Among other things to know, it is not necessary that palm branches be used in the procession. Other forms of greenery can also be used. Palm Sunday or as it is also called Passion Sunday? marks the beginning of Holy Week in the Catholic Calendar. This day commemorates not one but two very significant events in the life of Christ.
Here are Seven Vital Things you need to know
1.What is this day name Known?
The day is called both “Palm Sunday” and “Passion Sunday.” The first name comes from the fact that it commemorates Jesus’ triumphal entry into Jerusalem, when the crowd had palm branches (John 12:13). The second name comes from the fact that the narrative of the Passion is read on this Sunday (it otherwise wouldn’t be read on a Sunday, since the next Sunday is about the Resurrection). According to the main document on the celebration of the feasts connected with Easter, Paschales Solemnitatis: Holy Week begins on “Passion (or Palm) Sunday” which joins the foretelling of Christ’s regal triumph and the proclamation of the passion. The connection between both aspects of the Paschal Mystery should be shown and explained in the celebration and catechesis of this day.
2. There is always a Procession before holy Mass proper
Why do we do this and how is it supposed to work? According to Paschales Solemnitatis: The commemoration of the entrance of the Lord into Jerusalem has, according to ancient custom, been celebrated with a solemn procession, in which the faithful in song and gesture imitate the Hebrew children who went to meet the Lord singing “Hosanna.” The procession may take place only once, before the Mass which has the largest attendance, even if this should be in the evening either of Saturday or Sunday. The congregation should assemble in a secondary church or chapel or in some other suitable place distinct from the church to which the procession will move. The palms or branches are blessed so that they can be carried in the procession. The palms should be taken home where they will serve as a reminder of the victory of Christ be given which they celebrated in the procession.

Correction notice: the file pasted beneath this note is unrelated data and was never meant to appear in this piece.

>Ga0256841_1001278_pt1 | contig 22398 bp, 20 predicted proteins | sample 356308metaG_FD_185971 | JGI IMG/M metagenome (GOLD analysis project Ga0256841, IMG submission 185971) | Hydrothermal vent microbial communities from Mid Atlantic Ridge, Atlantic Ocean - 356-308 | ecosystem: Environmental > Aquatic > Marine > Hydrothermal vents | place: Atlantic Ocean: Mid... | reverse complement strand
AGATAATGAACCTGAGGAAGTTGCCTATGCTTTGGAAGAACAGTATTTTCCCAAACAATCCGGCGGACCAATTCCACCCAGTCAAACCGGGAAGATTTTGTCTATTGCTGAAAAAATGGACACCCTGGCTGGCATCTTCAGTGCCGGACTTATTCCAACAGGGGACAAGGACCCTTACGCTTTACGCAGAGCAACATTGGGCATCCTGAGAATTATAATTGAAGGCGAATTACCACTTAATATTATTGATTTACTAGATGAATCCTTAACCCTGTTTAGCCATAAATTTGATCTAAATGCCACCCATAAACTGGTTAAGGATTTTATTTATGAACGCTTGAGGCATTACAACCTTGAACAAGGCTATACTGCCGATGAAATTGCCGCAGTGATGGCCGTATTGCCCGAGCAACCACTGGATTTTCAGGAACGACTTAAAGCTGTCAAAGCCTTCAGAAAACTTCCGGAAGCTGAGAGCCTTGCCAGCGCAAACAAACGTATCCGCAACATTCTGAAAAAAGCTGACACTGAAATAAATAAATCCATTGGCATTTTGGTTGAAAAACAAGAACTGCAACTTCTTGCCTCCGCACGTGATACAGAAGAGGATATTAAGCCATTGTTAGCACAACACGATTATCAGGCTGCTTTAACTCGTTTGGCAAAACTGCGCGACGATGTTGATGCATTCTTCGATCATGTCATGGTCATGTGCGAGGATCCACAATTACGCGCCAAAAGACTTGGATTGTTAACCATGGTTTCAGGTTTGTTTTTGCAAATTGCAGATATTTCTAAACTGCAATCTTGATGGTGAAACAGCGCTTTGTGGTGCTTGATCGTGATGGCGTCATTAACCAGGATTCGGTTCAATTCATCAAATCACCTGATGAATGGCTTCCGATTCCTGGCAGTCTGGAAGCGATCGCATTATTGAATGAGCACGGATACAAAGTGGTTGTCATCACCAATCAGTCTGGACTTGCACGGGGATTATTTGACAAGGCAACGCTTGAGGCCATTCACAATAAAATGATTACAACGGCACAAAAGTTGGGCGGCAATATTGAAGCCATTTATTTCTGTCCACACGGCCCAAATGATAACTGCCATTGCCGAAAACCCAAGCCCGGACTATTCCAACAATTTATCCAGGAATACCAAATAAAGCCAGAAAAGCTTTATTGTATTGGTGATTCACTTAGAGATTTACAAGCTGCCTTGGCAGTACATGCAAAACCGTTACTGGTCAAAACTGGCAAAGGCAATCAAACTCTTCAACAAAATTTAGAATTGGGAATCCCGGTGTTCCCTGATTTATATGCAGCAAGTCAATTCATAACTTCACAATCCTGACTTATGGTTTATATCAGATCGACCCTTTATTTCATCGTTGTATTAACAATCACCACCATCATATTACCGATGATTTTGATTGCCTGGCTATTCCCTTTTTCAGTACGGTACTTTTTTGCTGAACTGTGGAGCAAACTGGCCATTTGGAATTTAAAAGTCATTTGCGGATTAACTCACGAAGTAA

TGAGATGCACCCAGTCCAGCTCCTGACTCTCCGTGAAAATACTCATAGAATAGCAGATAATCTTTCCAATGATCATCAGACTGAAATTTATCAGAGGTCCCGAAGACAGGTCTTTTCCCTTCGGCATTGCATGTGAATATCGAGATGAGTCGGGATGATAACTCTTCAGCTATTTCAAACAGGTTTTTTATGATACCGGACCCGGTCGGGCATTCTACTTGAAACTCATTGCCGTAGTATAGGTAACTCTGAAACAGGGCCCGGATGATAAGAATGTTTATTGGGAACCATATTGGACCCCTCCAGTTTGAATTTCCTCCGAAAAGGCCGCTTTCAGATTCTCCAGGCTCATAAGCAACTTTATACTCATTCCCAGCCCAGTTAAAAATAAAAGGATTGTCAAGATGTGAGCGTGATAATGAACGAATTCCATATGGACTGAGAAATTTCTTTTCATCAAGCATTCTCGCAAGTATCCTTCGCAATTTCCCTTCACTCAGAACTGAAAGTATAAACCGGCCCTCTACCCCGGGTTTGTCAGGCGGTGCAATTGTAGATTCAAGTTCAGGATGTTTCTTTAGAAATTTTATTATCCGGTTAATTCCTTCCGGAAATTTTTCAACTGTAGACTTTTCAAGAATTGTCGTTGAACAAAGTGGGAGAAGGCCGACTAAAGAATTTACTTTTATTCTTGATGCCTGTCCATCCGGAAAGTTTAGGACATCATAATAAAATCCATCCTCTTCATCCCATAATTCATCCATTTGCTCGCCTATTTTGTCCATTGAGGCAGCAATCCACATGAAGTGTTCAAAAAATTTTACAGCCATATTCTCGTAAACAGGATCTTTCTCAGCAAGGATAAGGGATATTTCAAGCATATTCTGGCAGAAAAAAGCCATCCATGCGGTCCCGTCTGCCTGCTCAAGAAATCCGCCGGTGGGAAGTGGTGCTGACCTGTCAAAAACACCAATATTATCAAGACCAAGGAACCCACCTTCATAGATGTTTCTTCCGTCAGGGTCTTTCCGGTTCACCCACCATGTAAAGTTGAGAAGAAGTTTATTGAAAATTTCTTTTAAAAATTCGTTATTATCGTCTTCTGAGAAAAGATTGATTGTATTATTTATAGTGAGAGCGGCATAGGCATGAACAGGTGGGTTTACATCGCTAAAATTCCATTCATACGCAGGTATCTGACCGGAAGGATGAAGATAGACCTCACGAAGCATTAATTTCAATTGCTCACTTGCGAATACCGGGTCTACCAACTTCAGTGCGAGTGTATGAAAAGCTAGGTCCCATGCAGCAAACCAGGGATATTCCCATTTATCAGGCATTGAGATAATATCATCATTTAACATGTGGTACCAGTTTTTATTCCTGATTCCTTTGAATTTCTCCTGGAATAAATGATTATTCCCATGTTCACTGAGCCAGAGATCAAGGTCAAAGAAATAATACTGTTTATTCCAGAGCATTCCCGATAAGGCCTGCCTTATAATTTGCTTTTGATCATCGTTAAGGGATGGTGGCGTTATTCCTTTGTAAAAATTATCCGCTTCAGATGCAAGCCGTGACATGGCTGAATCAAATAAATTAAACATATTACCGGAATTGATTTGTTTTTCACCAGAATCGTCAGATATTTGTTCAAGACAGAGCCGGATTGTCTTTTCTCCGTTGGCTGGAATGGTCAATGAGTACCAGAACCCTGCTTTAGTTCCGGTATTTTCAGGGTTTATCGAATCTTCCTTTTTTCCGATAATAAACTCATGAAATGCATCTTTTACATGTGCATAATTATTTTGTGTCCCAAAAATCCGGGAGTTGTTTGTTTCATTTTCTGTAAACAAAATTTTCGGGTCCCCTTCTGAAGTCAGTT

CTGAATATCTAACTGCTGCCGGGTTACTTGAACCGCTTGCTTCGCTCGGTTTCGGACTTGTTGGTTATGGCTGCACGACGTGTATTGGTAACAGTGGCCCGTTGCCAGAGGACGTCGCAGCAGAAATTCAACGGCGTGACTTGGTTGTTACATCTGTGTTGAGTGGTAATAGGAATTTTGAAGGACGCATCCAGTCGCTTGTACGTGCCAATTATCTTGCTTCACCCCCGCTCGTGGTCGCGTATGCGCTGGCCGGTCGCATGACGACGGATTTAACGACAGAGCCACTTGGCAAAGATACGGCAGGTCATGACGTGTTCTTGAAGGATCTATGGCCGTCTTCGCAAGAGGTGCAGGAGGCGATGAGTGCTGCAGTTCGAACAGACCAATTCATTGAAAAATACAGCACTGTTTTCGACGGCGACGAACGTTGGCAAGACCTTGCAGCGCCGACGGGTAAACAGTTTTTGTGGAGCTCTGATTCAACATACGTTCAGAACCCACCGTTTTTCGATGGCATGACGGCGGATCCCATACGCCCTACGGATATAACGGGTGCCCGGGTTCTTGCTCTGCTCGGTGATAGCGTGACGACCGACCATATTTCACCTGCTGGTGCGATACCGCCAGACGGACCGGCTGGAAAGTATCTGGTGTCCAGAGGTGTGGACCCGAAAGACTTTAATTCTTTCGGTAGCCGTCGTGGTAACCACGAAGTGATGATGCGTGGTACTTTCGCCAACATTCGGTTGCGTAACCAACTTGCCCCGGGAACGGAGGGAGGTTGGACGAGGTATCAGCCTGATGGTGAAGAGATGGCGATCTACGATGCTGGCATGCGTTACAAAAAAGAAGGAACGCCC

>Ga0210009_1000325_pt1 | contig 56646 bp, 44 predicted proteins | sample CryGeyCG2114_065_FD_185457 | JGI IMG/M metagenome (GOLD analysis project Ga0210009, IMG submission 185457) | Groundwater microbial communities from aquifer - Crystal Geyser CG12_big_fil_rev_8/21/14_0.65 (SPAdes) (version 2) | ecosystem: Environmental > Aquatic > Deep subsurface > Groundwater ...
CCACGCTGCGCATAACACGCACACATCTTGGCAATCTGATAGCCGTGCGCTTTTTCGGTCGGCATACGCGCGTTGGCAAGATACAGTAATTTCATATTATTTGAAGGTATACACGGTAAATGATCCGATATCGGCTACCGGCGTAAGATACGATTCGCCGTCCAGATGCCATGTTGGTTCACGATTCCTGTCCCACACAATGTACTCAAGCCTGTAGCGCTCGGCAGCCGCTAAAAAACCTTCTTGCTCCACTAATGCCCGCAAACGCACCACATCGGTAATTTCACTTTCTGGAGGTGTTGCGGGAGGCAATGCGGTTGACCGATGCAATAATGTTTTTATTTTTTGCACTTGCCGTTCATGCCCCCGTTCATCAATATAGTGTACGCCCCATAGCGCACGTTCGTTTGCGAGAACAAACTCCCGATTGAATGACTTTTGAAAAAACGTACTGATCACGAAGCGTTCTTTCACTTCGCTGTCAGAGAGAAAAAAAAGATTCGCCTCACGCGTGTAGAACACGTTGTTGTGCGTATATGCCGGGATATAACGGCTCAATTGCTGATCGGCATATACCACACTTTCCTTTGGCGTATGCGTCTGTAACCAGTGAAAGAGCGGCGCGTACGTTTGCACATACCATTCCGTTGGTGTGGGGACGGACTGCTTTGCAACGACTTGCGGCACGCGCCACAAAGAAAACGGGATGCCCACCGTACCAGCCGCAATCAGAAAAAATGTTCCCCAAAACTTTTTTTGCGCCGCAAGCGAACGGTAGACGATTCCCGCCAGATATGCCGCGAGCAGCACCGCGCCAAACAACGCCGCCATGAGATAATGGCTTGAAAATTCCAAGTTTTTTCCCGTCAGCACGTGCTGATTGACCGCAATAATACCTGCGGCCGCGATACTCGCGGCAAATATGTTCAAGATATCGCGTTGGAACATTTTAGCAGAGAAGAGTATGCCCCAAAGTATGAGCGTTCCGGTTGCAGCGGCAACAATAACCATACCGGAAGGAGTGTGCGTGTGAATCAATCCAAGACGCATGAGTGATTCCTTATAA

3. Are we only Supposed to use Palms?
What if you don’t have palms where you live? It is not necessary that palm branches be used in the procession. Other forms of greenery can also be used. According to the Directory on Popular Piety and the Liturgy: The procession, commemorating Christ’s messianic entry into Jerusalem, is joyous and popular in character. The faithful usually keep palm or olive branches, or other greenery which have been blessed on Palm Sunday in their homes or in their workplaces.
4. Should any instruction be given to the faithful?
According to the Directory on Popular Piety and the Liturgy: The faithful, however, should be instructed as to the meaning of this celebration so that they might grasp its significance. They should be opportunely reminded that the important thing is participation at the procession and not only the obtaining of palm or olive branches. Palms or olive branches should not be kept as amulets, or for therapeutic or magical reasons to dispel evil spirits or to prevent the damage these cause in the fields or in the homes, all of which can assume a certain superstitious guise. Palms and olive branches are kept in the home as a witness to faith in Jesus Christ, the messianic king, and in his Paschal Victory.